SAUSALITO, Calif., March 1 /PRNewswire/ -- Today the Friends of the Eel River (FOER) brought legal action before the State Water Resources Control Board (State Board), in an attempt to stop Pacific Gas and Electric Company (PG&E), from destroying two northern California rivers essential to the restoration of California's once-vibrant billion dollar salmon industry.
The FOER legal action challenges the diversion of almost all of the flow of the Eel River to PG&E's Potter Valley hydroelectric project (PVP), consisting of two dams and a diversion tunnel. During the dry season, almost 98% of the Eel River flows are diverted into the Russian River. "The State Board has an obligation to ensure that PG&E's use of water is reasonable and does not harm public trust resources in the Eel River," noted environmental attorney Ellison Folk, with the law firm Shute, Mihaly & Weinberger. PG&E's Potter Valley Project, however, is damaging the public trust resources by threatening the survival of the remaining populations of the state and federally listed endangered salmon and steelhead, in exchange for a negligible amount of energy it produces.
The action is a result of studies by many of the leading salmon and freshwater experts, including the National Marine Fisheries Service (NMFS), whose data shows that PG&E's water management system, is drying up the Eel River and over watering the Russian River. Both are lethal to California's once teeming populations of Coho and Chinook salmon and steelhead. For millennia these fish spawned in freshwaters of the Eel and the Russian Rivers, regenerating their populations so vital to the survival of a healthy ecosystem and to local economies.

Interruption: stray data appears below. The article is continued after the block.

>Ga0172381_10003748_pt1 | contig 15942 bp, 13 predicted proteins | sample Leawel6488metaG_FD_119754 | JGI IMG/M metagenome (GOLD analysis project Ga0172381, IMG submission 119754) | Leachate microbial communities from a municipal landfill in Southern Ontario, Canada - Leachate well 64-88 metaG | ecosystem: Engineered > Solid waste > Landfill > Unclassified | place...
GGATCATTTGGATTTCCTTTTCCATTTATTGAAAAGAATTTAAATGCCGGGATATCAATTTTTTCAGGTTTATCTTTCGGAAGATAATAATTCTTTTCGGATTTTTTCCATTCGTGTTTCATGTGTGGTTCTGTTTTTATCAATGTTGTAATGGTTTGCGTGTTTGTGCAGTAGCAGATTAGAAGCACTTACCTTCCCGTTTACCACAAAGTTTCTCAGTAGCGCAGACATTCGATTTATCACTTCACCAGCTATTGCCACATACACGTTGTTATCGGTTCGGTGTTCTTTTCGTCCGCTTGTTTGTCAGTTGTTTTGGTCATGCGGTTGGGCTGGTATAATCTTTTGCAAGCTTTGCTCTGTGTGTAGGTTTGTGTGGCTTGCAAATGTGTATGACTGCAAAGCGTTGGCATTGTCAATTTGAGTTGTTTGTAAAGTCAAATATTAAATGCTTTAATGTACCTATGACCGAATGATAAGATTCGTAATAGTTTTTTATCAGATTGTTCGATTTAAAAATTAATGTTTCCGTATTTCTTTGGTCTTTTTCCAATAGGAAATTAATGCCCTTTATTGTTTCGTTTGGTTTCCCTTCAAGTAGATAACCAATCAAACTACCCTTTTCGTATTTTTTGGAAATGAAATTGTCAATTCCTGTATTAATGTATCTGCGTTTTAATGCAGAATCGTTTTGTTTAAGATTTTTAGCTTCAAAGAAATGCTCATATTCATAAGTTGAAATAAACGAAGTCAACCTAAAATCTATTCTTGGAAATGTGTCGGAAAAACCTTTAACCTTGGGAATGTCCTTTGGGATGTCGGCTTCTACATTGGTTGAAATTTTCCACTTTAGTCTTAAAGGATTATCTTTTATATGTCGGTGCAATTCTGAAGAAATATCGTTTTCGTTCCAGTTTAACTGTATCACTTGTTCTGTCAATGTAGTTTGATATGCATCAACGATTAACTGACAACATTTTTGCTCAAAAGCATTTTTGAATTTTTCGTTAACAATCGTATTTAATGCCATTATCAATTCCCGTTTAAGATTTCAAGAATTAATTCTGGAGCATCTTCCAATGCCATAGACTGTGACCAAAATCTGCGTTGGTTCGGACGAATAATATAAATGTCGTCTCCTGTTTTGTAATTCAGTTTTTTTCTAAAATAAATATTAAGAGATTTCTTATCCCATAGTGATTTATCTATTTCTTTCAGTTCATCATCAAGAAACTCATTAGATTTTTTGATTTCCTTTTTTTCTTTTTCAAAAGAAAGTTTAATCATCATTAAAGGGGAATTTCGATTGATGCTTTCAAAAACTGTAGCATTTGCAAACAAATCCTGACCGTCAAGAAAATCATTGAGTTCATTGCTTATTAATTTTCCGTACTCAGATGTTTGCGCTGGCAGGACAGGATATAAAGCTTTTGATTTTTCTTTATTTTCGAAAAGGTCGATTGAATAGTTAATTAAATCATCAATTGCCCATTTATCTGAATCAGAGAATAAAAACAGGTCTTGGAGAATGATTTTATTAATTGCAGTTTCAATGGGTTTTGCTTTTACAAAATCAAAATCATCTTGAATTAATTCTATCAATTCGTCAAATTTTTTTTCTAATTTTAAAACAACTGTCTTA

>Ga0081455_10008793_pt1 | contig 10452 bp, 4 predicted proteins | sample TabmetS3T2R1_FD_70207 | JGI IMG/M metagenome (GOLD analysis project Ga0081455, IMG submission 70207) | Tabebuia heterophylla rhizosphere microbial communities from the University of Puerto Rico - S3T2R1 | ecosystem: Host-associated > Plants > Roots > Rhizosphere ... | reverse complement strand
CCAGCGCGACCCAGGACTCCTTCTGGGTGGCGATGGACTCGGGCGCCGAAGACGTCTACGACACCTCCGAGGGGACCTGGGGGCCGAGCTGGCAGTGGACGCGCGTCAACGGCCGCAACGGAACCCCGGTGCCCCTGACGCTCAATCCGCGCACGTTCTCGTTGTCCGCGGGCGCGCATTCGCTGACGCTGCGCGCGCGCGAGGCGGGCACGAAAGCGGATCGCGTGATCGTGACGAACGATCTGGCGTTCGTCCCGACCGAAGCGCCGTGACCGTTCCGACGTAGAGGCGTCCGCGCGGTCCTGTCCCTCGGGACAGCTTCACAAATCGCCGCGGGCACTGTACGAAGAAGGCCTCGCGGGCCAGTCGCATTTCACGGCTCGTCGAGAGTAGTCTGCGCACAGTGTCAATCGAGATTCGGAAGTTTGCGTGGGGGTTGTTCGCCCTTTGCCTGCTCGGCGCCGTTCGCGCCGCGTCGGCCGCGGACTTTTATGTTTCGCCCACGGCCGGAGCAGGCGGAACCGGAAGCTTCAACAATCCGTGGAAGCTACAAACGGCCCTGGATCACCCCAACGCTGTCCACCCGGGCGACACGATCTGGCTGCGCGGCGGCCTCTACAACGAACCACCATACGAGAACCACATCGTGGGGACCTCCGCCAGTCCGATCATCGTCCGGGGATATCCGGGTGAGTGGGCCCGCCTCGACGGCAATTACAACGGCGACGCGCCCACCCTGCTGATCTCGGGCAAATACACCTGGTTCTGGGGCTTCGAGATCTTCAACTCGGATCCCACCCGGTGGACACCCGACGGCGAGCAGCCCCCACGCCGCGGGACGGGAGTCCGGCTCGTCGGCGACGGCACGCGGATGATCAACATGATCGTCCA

FOER was perplexed about why PG&E, an institution that has done good things for the environment, would act in ways so destructive of these rivers and their salmon. "If PG&E ran this project for the benefit of the salmon, they would have to release so much water to the Eel River, that the project would not be economic," said fisheries biologist, Pat Higgins.
After further investigation, FOER concluded that it wasn't the energy, but the water. PG&E's PVP is a water delivery system in the guise of a power plant. Eel river water is moved across watersheds and counties, which creates financial and development opportunities for PG&E, agriculture, and municipal water users. This comes at the expense of endangered species.
Experts state that the amount of energy that PG&E obtains from the Eel River diversions provides, at peak, only 9.4 Megawatts -- about the equivalent of four large windmills.
The small amount of energy provided by the dam comes at a high biological and cultural cost to native species, First Americans (Tribes), and the California public at large.
"We are watching these rivers die needlessly," said Bill Reynolds, landowner and farmer. "The Eel River is my lifeblood and that of all the riverside economies within its 3,684 square miles, including sport and commercial fishing. It is also the lifeblood of the profound wildlife that feeds on the returning salmon, carrying important ocean nutrients deep into the watershed." He continued, "With the demise of the salmon will be the loss of one of the largest watershed ecosystems in the State of California. We need to restore the health of the Eel River and Russian River and bring their salmon back."
Once these rivers supported a rich Alaska-like concentration of wildlife – grizzly bears, wolves, eagles, redwood forests -- cycling nutrients back and forth, from ocean to mountain.